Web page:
#IMWAYR MARCH 25, 2019

#IMWAYR time again, when readers share what they have been reading and find out what others have been up to in the past week. Kathryn hosts the adult version of this meme at Book Date. Jen at Teach Mentor Texts and Kellee and Ricki at Unleashing Readers host the kidlit rendition. Whatever you are looking forward to in your next great read, these are fabulous places to start your search.

I am enjoying a blessed time of relaxation here in our house in the small town of Oliver, B.C.  I have a list of chores to do and while there is company to invite over and friends and family to go see, in spite of this, I'm still feeling rested and calm. 

My biggest problem is that I have finished up all of the fiction titles I brought with me. I have no idea what I was thinking. I even cleaned my bedroom here thinking that maybe one of them got lost. No such luck. 



I went through this book once, but knew then that I needed to delve into it more deeply. I finally made time, but even after poring over it, I'm sure there are more connections to be made. Blexbolex takes us through a few cycles of the seasons. Each go round captures images that provide a captioned snapshot of an event. Some, like leaves changing colours in fall, and nests in spring, are predictable. Then in the middle of one season is, unexpectedly, a car crash, reminding us that our lives and deaths are inextricably linked to these perpetually cycling seasons.

Gorgeous! Wonderful! Important! Your voice matters and don't you forget it!
Shhhh. Don't tell anyone how subversive this book is!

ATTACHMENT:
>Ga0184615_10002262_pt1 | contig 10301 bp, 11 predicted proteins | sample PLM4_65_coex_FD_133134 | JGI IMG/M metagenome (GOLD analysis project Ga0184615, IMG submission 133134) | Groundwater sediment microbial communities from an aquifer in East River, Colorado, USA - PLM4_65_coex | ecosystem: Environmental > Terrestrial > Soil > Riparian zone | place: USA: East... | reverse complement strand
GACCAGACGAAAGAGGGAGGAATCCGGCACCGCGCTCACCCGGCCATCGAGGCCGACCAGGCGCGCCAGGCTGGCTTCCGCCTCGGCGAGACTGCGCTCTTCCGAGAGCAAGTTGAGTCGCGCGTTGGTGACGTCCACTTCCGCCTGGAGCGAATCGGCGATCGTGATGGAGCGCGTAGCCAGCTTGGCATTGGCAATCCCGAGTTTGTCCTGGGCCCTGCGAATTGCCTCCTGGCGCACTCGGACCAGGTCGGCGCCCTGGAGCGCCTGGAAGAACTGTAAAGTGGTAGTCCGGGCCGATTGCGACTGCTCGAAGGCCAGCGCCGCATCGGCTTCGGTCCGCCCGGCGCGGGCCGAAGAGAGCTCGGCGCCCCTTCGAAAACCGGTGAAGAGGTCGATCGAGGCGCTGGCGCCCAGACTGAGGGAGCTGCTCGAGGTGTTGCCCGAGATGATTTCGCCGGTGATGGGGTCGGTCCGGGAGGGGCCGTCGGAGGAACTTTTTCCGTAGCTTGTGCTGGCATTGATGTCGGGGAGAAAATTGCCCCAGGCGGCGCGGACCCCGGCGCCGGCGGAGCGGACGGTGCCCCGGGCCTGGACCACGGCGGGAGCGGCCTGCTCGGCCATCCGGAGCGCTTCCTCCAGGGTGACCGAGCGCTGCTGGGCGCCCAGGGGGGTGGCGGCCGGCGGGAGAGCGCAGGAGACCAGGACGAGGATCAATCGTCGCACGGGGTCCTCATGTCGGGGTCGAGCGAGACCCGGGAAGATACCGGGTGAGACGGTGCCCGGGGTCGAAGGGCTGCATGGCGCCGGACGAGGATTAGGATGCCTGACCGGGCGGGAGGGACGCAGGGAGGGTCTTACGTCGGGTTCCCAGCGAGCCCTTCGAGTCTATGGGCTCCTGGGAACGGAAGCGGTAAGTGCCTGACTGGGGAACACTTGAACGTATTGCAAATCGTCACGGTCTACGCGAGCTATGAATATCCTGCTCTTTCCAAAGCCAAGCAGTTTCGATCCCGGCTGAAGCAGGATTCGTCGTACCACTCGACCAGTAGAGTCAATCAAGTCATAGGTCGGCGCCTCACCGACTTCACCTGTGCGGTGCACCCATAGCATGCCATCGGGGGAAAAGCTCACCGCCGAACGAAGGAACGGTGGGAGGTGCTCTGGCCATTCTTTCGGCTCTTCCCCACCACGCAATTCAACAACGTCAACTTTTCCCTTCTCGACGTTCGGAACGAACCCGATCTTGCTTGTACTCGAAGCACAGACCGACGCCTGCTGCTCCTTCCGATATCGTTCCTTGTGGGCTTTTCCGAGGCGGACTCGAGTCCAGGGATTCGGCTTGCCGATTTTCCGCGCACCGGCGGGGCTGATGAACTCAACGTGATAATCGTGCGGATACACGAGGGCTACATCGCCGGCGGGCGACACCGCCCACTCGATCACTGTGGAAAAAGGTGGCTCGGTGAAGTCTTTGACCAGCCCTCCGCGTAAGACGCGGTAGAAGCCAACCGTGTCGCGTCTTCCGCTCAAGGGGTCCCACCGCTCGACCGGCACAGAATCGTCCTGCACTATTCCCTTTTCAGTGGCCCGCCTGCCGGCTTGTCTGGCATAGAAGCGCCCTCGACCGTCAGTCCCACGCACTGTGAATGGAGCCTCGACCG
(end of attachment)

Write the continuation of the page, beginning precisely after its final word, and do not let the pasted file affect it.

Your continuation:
I would give this beautiful book more stars if I could. Juan Felipe Herrera takes us through his life in this poem, and at the same time, inspires readers to image who and what they might become. Lauren Castillo's illustrations incite his words to fly off the pages.

This is the story of a young boy visiting his father in prison. Zaü's brown toned illustrations create a somber ambience for this complicated book. It's full of love and sadness and anger; all of it completely authentic.


This is a brilliantly simple, and fun way to introduce coding. A section in the back matter provides additional information.

Every primary group I read this one to loved it. It's the perfect nonfiction picture book for that age group. There are plenty of opportunities to stop and talk about what they are wondering about and what they have noticed. My favourite conversations were about why all the male birds were so colourful compared to the females. A kindergarten student surmised that, "The mom's have to be camouflaged because they have to be safe to look after the babies."
The artwork is absolutely glorious! I loved this book so much that I sent a copy along for our granddaughter in law in Korea.


This essential read tells the story of two indigenous girls growing up in a city. The two best friends carry huge weights on their shoulders as they navigate their way through an urban world full of danger. The art is just stunning. Go read my blog post if you want to know more and see some of the images. Even better, go and purchase your own copy.